On Wednesday, March 13, the North Carolina Marine Fisheries Commission (NC MFC) held an Emergency Meeting in Kinston, N.C. to discuss directing the Division of Marine Fisheries Director, Steve Murphey, to issue a proclamation restricting the use of gill nets in the Neuse and Pamlico Rivers.
The meeting stemmed from a similar request made by the MFC at their February 2019 business meeting, and after reviewing that initial request, Director Murphey chose not to issue the proclamation.
However, a statute is in place that authorizes the commission to consider “directing” – or forcing the hand of – the fisheries director to issue a proclamation, regardless of refusal, which the commission approved at the emergency meeting in a 5-4 vote.
The emergency meeting motion, (which mirrored the originally declined February motion), entails implementing a year-round closure upstream of the Bayview-Aurora Ferry in the Pamlico River, and upstream of the Minnesott Beach-Cherry Branch Ferry in the Neuse River.
In a letter sent on March 4 to the commission, Director Murphey outlined his reasons for the initial February refusal, stating that the scientific data did not support such a ban.
“While I respect the concerns of both the public and the MFC, after careful consideration I have concluded that such a measure is not supported by the scientific data that support gill nets as the primary or even the most significant source of discard mortality,” the letter stated.
Murphey also outlined the supporting evidence for the decision in the letter, citing survey data and listing gill net regulations already in place.
“On-board observer data and empirical in-situ field studies by the DMF has shown these large mesh regulations have decreased striped bass discards significantly (potentially up to 75%) compared to pre-2008 estimates of striped bass discards before the tie downs, and distance from shore regulations were implemented,” the letter read.
It was this March 4 refusal which prompted five Commission members, including Chairman Rob Bizzell, to write letters to the Chairman (Bizzell) requesting an emergency meeting, per the statute that authorizes the commission to consider directing the fisheries director to issue a proclamation.
An announcement was made on Monday, March 11 that the emergency meeting would be held in two days’ time on Wednesday, March 13. Though the quickly scheduled meeting was open to the public, the MFC stated they would not accept public comment during the proceedings.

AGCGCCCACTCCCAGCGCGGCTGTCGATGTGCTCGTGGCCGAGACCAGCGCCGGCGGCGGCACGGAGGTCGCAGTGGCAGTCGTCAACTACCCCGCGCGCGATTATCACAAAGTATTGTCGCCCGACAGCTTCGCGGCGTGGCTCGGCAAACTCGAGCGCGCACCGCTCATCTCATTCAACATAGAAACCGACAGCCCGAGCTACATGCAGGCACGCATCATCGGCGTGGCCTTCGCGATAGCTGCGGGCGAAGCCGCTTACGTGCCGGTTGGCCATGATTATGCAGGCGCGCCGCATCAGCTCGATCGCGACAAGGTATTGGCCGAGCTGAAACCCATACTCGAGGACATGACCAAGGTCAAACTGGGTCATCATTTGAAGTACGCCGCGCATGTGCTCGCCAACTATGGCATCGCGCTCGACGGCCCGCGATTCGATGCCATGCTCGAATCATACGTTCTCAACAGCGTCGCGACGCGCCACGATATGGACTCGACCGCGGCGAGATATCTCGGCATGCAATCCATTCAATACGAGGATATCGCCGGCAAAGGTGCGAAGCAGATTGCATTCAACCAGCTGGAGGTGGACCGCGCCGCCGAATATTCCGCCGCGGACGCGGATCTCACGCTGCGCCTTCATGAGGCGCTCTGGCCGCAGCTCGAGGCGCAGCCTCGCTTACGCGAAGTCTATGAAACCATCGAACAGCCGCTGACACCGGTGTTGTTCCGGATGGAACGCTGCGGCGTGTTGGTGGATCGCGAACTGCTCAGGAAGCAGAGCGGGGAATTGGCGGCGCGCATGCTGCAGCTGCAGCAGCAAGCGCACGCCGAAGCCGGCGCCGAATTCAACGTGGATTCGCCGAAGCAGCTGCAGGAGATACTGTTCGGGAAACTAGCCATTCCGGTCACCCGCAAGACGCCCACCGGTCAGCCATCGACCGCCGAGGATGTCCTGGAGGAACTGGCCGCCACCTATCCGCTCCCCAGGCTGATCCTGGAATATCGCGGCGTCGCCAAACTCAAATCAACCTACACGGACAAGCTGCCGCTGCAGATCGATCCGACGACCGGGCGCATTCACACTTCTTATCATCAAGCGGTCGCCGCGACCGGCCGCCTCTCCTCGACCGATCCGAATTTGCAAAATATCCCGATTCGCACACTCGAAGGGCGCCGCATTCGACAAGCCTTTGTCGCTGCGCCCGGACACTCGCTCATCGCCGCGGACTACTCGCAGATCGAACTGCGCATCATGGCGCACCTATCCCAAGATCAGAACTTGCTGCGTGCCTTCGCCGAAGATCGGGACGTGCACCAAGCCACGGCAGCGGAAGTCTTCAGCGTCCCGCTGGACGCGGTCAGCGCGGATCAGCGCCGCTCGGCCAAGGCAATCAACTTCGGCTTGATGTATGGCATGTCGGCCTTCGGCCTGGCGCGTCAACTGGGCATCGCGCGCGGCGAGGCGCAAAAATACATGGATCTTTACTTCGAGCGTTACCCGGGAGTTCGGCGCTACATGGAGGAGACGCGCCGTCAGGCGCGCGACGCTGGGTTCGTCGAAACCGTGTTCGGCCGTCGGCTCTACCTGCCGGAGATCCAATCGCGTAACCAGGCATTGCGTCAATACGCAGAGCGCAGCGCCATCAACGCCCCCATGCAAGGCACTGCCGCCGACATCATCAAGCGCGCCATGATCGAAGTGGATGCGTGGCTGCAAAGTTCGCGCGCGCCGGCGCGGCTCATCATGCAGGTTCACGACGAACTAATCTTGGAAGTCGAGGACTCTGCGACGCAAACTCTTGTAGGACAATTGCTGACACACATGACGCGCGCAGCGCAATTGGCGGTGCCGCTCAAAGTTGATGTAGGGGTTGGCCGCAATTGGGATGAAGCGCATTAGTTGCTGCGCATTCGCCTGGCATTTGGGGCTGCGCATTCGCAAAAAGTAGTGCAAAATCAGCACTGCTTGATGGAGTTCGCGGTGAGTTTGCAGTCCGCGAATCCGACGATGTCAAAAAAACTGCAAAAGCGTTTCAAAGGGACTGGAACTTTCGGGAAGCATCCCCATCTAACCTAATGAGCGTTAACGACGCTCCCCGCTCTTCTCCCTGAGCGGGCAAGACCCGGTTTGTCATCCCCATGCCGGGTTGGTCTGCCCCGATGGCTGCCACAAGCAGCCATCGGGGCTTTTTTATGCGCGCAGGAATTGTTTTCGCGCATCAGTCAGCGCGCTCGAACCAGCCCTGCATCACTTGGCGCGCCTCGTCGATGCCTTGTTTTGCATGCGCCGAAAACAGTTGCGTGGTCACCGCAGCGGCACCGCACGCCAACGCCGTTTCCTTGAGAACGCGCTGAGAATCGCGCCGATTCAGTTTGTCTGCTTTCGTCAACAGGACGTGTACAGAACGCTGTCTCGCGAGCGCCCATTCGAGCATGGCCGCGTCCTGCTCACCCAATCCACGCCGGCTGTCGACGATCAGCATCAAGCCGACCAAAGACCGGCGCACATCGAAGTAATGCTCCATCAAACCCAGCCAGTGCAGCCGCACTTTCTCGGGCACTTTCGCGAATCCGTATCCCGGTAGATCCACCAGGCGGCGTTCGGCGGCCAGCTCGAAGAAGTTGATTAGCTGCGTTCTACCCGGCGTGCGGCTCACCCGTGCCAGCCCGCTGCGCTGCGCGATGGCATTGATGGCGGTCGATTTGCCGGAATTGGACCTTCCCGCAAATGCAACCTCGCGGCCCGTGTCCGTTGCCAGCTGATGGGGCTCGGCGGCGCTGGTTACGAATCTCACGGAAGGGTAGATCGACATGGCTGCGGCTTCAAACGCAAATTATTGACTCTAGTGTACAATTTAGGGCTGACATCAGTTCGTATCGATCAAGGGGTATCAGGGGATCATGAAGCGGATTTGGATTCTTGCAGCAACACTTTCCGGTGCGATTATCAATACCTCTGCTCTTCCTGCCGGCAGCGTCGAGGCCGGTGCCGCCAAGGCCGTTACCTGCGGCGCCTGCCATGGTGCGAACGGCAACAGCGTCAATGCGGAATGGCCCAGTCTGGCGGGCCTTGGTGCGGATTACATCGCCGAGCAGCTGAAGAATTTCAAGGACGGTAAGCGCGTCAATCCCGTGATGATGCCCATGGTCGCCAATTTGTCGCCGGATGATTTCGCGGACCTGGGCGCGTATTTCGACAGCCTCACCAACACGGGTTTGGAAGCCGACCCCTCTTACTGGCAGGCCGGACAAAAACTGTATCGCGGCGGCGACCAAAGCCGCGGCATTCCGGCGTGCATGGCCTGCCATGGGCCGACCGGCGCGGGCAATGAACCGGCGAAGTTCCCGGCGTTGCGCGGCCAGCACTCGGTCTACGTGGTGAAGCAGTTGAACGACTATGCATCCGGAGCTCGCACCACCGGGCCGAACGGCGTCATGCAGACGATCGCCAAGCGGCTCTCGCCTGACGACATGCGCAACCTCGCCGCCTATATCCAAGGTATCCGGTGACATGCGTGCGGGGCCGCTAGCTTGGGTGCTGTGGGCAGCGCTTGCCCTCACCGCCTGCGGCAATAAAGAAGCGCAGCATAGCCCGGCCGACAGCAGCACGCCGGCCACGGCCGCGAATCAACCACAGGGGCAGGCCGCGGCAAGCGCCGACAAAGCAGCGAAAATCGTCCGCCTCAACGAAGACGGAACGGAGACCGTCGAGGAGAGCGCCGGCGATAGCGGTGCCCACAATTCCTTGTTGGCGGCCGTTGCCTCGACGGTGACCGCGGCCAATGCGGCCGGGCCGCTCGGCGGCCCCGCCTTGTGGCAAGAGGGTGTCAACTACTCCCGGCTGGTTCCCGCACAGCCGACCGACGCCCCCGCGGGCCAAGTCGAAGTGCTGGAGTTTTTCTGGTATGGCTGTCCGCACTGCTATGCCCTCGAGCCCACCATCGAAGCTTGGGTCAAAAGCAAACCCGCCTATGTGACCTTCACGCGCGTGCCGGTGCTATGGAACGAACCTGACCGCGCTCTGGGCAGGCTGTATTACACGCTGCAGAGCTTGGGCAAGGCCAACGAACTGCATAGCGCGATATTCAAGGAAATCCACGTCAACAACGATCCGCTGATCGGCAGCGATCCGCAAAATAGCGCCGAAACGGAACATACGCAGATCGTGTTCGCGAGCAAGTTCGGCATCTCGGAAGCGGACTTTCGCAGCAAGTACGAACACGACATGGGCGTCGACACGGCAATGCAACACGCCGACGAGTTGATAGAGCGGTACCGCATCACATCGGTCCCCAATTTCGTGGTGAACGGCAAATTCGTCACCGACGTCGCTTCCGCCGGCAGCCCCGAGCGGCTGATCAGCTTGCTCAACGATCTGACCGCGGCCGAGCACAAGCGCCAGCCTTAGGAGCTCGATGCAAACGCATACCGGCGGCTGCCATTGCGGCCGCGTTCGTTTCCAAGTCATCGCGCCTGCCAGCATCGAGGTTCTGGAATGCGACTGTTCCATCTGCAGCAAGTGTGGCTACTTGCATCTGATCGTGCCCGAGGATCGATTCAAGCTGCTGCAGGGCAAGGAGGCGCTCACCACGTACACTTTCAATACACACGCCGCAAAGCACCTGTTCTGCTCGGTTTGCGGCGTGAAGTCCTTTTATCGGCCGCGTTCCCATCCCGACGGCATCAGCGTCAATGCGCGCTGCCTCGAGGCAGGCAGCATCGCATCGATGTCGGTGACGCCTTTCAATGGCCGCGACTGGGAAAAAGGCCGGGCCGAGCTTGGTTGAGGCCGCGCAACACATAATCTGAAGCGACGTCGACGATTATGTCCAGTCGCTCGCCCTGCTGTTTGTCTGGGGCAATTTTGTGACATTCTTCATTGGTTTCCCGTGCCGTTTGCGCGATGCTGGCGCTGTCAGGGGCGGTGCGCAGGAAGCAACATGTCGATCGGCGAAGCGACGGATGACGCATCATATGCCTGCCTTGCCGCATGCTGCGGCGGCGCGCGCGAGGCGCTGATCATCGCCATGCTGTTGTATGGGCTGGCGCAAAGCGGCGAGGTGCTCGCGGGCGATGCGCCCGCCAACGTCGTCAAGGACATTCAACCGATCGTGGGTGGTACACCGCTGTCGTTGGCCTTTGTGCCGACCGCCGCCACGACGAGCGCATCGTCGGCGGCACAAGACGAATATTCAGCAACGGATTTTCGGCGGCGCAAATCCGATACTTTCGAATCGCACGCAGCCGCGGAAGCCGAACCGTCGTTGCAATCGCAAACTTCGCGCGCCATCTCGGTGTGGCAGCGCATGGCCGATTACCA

Once the commission votes under this provision to direct issuance of a proclamation, the fisheries director has no discretion to choose another management option and is bound by law to follow the commission decision.
In these cases, under existing law, the decision of the commission to direct the Division of Marine Fisheries Director to issue a proclamation is final and can only be overruled by the courts.
The hastily called emergency meeting and its approved motion to move forward with the ban and force the director’s hand have drawn criticism from stakeholders throughout the North Carolina coast, which includes fishermen close to home on the Outer Banks.
“If they can do that, i.e., anything they feel like when they please, what does that say about the future of [our waters] and watermen? That’s the bigger issue,” said Capt. Ernie Foster of the Albatross Fleet. “They’re basically saying ‘no one can stop us,’ and they totally ignored the scientific data, and that’s very concerning for us going forward.”
NC Department of Environmental Quality Secretary Michael S. Regan also issued a statement on the emergency meeting and the ensuing proclamation.
“I am disappointed by the Marine Fisheries Commission calling an emergency meeting with only 48 hours’ notice for a non-emergency,” the statement read. “The Commission used bad judgment in directing the Division of Marine Fisheries Director to take actions that contradict science and the recommendations of the division’s scientists. I certainly hope this is not a precedent we will see again from this Commission.”
The North Carolina Fisheries Association also weighed in on the proceedings soon after the meeting was held.
“The NCFA believes the Commission acted in bad faith showing total disregard for the facts and science that was presented to them and we are currently exploring options for challenging their actions,” said Executive Director Glenn Skinner of the North Carolina Marina Fisheries Association in a statement.
Going into effect on Monday, March 18, the proclamation will remain in place until the Striped Bass Amendment for the Central Southern Management Area is completed, (approximately two years).
“The statute empowering the Marine Fisheries Commission to direct issuance of gill net bans in certain areas does not authorize the Secretary or the Department discretion to overturn such a directive,” stated Secretary Regan.
The March 4 letter from Director Murphy can be viewed in its entirety here. The next meeting of the NC MFC is slated for May 15-17.